FORT MYERS, FLA. – Max Kepler considers himself a citizen of the world, and right now, that world is in pain.

Bombs are falling and civilians are dying just a seven-hour drive from his father's boyhood home in Poland, roughly the distance between the Twin Cities and Kansas City. His cousins in Poznan are spearheading an effort to collect donations of food and clothing and rush them to the border with Ukraine, where hundreds of thousands of women, children and the elderly have fled their homeland and the violence being done to it by the Russian invasion.

"My friends in Europe are keeping me updated — it's practically right next door to them. I don't know if they're scared, but they're certainly disappointed with the way the world is going," said Kepler, whose parents and sister still live in Berlin, where he grew up, only three hours from Poznan. "I don't know why people choose war. I don't understand it."

Yet the 29-year-old Twins outfielder knows that while his heart may be with his friends and relatives in Poland — "It's such a beautiful country, but unfortunately it always seems to be stuck in the middle of some terrible events," he said — his mind must be here, focusing on a career that carries no such life-or-death peril.

"I wish I could" end the war, Kepler said. "I'm here to get ready for the season."

That's trickier this year, by circumstance and his own recent history. The MLB lockout means the seven-year veteran has only half as much time to prepare for a 162-game season as usual — and it's not easy to pinpoint what the status of his game is right now.

In his first three seasons, his career trajectory appeared headed toward stardom, or at least solid, reliable contributor, prompting the Twins to lock him up with a five-year, $35 million contract before 2019.

Kepler appeared a bigger bargain than Manhattan-for-beads that season, rocketing 36 pitches into the seats and defying the typical left-on-left disadvantage by slugging .524 against lefthanders. Even during the COVID-shortened 2020 season, Kepler managed to homer once every five games, albeit none against lefties.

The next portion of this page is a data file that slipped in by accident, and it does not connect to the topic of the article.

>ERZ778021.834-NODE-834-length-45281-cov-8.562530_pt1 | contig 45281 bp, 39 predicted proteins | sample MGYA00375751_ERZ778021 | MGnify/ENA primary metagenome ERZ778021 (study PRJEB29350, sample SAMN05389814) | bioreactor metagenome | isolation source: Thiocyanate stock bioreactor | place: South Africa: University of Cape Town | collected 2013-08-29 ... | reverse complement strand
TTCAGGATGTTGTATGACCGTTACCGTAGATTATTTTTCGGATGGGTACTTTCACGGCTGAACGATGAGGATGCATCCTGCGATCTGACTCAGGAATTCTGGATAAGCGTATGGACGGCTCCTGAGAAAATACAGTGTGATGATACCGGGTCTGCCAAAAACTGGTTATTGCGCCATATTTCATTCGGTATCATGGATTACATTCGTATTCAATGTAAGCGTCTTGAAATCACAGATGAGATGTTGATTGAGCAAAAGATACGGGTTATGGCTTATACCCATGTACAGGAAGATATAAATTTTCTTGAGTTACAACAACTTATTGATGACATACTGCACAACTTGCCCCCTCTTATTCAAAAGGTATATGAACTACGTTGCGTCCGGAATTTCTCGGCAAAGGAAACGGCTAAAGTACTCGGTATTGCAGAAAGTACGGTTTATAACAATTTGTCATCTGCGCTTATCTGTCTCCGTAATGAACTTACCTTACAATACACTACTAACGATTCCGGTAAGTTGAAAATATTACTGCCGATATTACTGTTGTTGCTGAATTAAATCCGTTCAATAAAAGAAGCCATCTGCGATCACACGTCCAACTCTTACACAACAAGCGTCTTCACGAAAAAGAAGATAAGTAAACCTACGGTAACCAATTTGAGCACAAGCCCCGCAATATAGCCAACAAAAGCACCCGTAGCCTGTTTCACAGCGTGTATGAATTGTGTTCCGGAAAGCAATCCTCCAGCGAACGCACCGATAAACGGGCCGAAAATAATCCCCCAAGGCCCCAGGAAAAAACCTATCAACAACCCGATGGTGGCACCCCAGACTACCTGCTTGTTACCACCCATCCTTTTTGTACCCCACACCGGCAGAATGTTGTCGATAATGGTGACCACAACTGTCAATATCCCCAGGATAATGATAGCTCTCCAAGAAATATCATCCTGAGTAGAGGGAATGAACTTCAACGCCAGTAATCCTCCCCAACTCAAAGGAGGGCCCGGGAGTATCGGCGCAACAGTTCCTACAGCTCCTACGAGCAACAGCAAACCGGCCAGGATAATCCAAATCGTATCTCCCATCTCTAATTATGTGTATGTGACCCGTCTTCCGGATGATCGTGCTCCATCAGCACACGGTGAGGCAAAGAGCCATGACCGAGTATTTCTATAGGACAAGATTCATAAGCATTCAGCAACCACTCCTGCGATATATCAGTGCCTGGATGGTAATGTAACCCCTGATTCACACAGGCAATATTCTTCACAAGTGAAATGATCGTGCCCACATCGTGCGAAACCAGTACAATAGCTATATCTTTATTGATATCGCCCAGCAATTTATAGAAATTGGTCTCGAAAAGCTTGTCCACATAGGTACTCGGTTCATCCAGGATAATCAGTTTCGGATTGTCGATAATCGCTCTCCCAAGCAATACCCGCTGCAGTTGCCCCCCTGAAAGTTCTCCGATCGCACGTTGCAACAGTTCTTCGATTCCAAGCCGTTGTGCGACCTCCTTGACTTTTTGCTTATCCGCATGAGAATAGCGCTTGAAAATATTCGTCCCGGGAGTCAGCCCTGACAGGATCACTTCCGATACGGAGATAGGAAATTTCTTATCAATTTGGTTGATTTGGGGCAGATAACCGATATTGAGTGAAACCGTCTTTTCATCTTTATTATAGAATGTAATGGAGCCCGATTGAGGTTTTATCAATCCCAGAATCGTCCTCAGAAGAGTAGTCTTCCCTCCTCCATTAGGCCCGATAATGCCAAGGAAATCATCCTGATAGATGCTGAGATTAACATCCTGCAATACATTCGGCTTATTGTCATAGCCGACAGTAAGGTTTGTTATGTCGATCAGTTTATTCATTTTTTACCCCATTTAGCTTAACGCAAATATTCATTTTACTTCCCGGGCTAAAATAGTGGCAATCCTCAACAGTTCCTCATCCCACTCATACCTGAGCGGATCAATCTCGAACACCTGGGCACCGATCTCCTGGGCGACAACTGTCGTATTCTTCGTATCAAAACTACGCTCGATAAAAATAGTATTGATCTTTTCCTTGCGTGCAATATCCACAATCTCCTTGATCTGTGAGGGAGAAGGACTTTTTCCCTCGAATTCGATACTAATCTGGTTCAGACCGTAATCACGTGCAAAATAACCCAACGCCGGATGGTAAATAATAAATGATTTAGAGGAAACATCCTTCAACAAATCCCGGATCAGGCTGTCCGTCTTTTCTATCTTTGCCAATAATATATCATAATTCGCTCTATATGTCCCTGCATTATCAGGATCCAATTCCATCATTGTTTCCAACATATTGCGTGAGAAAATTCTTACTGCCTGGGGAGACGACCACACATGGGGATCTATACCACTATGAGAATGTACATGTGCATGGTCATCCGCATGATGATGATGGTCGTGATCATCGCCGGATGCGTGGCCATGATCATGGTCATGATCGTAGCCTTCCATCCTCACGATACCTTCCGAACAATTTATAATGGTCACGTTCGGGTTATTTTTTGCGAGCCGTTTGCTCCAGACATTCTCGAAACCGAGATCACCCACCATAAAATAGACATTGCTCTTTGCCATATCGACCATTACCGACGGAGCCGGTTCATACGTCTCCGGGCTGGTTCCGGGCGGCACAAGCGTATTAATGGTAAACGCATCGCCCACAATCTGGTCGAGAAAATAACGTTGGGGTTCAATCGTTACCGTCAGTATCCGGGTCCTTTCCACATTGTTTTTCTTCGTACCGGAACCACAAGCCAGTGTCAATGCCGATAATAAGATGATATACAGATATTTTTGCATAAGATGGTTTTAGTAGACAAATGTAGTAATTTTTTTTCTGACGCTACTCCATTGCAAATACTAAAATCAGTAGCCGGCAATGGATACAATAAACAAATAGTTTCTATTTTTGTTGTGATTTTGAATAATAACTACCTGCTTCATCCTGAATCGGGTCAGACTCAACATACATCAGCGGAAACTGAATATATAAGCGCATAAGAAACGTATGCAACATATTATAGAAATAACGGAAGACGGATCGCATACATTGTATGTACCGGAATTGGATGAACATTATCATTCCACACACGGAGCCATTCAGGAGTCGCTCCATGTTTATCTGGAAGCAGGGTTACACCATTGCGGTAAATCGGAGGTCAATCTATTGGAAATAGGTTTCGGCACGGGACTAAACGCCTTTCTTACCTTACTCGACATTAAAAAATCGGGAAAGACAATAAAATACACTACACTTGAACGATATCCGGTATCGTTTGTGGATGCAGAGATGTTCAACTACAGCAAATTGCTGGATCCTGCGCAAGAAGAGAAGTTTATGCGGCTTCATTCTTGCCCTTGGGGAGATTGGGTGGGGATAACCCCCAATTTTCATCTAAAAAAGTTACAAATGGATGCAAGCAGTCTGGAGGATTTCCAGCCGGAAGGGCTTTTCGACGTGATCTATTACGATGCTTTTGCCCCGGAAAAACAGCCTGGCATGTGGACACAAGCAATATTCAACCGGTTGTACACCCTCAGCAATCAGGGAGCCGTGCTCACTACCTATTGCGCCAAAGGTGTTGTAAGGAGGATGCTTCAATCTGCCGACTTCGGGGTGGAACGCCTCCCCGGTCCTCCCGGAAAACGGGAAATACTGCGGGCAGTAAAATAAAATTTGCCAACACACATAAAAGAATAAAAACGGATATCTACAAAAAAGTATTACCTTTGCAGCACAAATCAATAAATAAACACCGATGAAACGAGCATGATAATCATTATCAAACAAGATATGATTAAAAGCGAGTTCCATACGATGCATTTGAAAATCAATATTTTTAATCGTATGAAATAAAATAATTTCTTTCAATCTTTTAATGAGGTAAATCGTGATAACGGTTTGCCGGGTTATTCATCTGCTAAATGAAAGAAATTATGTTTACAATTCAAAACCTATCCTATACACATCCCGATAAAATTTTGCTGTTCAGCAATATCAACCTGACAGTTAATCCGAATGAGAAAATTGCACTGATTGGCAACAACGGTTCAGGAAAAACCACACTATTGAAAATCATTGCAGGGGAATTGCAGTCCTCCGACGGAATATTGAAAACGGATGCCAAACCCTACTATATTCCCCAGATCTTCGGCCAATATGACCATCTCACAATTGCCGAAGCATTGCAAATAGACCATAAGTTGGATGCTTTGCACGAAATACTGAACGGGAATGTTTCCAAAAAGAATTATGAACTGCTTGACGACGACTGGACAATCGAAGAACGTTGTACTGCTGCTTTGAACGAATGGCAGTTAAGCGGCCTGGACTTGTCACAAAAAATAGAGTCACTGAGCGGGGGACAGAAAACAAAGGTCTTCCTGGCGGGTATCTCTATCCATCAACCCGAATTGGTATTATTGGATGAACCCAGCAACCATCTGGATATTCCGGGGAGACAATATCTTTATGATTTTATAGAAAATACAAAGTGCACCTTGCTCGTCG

But last season was his most disappointing at the plate, and especially against the platoon disadvantage, where he posted a dismal .157/.248/.261.

What happened? Kepler seemingly isn't certain, and he clearly doesn't want to dwell on it.

"Last year is in the past. I put it behind me," he said. "I try and forget it and be positive about what's ahead. And I have a good feeling about that."

So does his manager, who said he admired Kepler's ability to find creative ways to victimize lefthanders in 2019, and believes that with the help of new hitting coach David Popkins and holdover coach Rudy Hernandez, can do so again.

"Kep showed that he could make some real adjustments on lefties. He could battle, could take some difficult pitches that a lot of lefties offer at," Rocco Baldelli said. "There's still a lot of untapped ability in there. I wouldn't be surprised at all if, with the help of our hitting guys, we can get him making those adjustments again."

It's happened before, in a different aspect of his game. "In 2019, I was thrown out stealing my first three tries, and I got the red light," he says. But he worked on his base-running — "I worked on being a better all-around baseball player," he interrupts to correct — and now has safely stolen 13 consecutive bases, the fifth-longest current streak in the majors.

Kepler made one important adjustment months ago, choosing to remain in southwest Florida over the winter to keep working out, with an eye on restoring that upward trajectory. It was an unusual concession for a vagabond ballplayer who says he has no permanent home.

"I'm nomadic. I'm all over the place," Kepler said. "I like it. Until I have a wife and kids, that's what I want to do."

He's wintered in Berlin, and still visited his hometown in Germany shortly after the 2021 season ended. He was invited to Blackhawk, Calif., just east of the Bay Area, one offseason, and lived in San Francisco for a couple more. He switched to southern California about four years ago, locating in Hermosa Beach one year and San Diego the next.

And after the 2020 offseason, he and a handful of other major leaguers, including the Nationals' Joe Ross, the Reds' Alex Blandino and the Giants' Austin Slater, rented a house together in Laguna Beach for the winter.

"That was a lot of fun, but those guys aren't single anymore," Kepler said. "That's in the past. I'm thinking about the future."